Parisians so fed up with commuting they’d rather take a pay cut

Why would most Parisians living in around the French capital take a pay cut to avoid their daily commute? Could it be the three letters RER? And a new survey shows just how much better those living in other French cities have it.

Parisians so fed up with commuting they'd rather take a pay cut
Photo: AFP
A survey, carried out by French jobs website RegionsJob, has revealed that a whopping 76 percent of Parisians and people living in the Paris region are willing to take a pay cut to avoid the hassle of their daily commute. 
“I applied for another job in a subsidiary of my company, a large automobile group, which is 15 minutes from home. I'm probably closing the door on a lot of opportunities, but quality of life is most important,” Vanessa, a mother of two little boys told Le Parisien newspaper which first revealed the results of the survey. 
Although the survey didn't reveal just how much of their wages Parisians were willing to sacrifice to get a shorter journey to work, the Parisian aversion to using public transport is perhaps hardly surprising given how many delays and disruptions occur on the capital's transport network.
In fact in January, Paris commuters were warned that things would get even worse over the next eight years by rail authorities who said that certain train lines would have to shut completely for several days on end as maintenance work is carried out.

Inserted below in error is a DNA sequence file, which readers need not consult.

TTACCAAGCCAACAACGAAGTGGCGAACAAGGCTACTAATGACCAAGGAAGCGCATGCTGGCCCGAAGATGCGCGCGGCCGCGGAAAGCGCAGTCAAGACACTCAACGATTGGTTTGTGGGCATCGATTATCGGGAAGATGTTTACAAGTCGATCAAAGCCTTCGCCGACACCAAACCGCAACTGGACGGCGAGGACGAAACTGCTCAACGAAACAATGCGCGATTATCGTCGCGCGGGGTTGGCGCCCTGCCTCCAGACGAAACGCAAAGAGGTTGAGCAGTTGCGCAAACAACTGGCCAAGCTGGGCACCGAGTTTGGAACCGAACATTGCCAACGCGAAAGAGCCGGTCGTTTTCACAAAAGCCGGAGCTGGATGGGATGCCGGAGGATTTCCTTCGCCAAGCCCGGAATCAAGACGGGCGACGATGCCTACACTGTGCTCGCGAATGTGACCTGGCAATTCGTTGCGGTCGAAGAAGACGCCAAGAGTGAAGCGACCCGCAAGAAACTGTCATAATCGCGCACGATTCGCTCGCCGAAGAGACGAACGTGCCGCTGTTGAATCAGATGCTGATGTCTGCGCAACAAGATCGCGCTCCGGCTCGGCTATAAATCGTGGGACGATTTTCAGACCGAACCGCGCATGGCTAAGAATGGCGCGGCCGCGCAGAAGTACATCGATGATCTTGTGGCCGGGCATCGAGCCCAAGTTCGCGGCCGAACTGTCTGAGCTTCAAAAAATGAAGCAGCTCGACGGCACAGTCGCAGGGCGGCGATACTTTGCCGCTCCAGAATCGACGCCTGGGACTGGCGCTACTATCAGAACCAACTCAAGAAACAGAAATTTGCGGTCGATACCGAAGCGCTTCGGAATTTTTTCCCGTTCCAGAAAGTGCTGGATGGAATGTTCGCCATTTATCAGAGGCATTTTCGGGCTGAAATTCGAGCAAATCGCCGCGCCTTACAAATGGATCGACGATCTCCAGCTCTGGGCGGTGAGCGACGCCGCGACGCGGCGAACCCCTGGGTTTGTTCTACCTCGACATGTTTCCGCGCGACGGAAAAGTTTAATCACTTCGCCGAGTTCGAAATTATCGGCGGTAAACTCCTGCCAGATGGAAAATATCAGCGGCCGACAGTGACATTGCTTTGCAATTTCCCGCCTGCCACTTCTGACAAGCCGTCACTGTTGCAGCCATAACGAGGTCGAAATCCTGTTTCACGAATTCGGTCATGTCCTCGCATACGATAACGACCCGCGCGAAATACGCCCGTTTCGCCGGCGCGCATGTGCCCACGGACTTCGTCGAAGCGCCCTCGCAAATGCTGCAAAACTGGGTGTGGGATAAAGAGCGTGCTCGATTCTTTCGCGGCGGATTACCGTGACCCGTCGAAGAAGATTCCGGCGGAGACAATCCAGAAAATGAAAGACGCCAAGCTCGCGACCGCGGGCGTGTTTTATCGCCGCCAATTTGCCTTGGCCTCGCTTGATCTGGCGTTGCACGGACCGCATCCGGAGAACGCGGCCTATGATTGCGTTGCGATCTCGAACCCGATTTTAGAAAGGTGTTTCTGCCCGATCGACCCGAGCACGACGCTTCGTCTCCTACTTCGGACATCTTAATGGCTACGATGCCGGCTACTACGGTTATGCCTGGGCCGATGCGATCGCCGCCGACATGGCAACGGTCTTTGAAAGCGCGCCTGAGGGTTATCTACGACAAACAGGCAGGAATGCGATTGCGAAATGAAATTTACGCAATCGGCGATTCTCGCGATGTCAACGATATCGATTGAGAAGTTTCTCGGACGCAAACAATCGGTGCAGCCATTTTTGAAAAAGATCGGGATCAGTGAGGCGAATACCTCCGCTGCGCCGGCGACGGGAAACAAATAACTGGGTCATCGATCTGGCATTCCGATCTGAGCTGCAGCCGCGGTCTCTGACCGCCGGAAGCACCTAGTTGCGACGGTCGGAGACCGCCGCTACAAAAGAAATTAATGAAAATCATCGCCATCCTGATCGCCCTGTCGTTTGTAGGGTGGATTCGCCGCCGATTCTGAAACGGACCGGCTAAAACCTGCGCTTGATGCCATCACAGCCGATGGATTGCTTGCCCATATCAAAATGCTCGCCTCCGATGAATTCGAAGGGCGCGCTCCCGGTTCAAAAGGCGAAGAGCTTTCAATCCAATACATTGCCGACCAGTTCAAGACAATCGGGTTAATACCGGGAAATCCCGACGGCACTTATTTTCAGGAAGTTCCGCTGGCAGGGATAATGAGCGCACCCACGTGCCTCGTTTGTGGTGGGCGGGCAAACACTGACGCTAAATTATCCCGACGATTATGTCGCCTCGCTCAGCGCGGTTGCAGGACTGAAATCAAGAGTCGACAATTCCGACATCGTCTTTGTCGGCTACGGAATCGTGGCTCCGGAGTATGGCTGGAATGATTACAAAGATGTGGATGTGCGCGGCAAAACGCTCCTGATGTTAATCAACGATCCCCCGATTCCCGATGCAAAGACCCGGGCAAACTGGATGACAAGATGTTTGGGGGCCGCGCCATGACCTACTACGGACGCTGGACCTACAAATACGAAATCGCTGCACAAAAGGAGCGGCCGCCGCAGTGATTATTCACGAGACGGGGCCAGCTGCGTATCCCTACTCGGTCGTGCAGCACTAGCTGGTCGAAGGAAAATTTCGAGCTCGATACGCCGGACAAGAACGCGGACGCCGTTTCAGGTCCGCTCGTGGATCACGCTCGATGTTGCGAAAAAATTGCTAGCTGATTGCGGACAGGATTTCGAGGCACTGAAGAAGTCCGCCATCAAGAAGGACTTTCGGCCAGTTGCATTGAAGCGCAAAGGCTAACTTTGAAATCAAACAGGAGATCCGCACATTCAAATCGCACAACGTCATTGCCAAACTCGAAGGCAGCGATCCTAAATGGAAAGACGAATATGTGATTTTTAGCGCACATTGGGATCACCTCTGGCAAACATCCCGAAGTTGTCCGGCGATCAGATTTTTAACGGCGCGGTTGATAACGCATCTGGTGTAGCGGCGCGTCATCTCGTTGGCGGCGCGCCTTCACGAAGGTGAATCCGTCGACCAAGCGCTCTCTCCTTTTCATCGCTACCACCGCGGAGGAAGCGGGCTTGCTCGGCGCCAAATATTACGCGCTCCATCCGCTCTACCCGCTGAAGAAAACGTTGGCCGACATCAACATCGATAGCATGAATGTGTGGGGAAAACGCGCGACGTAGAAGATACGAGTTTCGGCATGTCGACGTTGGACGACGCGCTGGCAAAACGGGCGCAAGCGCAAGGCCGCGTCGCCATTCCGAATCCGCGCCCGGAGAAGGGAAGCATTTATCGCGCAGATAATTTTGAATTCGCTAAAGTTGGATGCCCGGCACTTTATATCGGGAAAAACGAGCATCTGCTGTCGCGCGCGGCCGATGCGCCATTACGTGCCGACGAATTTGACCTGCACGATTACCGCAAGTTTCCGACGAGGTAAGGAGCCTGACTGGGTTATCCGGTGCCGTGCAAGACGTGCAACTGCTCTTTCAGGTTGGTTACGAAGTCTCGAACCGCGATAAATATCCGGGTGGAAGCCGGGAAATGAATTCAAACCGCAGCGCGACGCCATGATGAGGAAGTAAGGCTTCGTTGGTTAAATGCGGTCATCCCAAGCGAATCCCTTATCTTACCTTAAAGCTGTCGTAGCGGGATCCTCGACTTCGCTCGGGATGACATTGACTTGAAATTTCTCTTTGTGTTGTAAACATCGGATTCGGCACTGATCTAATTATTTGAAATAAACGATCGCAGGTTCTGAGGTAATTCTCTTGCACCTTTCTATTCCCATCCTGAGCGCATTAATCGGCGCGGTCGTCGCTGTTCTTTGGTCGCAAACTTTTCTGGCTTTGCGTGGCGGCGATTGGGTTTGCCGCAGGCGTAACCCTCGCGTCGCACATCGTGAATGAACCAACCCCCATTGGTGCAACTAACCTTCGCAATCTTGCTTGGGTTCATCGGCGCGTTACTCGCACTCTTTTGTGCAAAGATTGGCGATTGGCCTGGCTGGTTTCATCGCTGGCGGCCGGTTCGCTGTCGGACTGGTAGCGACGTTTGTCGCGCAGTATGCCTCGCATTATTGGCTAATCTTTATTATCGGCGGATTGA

And in October a ranking of the best and worst Metro lines was revealed, with the stats put together by transport authority Île-de-France Mobilites showing that only 85.2 percent of RER D trains arrived on time during rush hour. The line was labelled the worst service for punctuality but many others weren't much better.  
In 2015 a Paris banker, Jean-Louis Roura who had had enough led a group of disgruntled commuters to launch an unprecedented bid to sue Paris transport chiefs because they could never get to work on time. 
“It’s a nineteenth century transport system that is not fit for the 21st century,” he told The Local at the time. 
Paris: Train and RER services at Gare du Nord hit by severe delays
Photo: AFP
Paris vs. the rest of France
Unsurprisingly the research by the RegionsJob site, which showed that just over three quarters of people working in the French capital are ready to earn less for an equivalent position in exchange for a shorter commute, also shows strong disparities between the Paris region and provincial cities. 
Public transport is used far more in Paris, with cars only accounting for 29 percent of commutes while this figure is reversed in other parts of France, the study showed. 
The study showed that 53 percent of employees in the Paris region have to travel for more than 45 minutes between home and work. This compares to 20-30 percent in France's medium-sized cities. 
And 45 percent of respondents living in Paris said they aren't satisfied with their travel time compared to 30 percent in French cities with up to 100,000 inhabitants.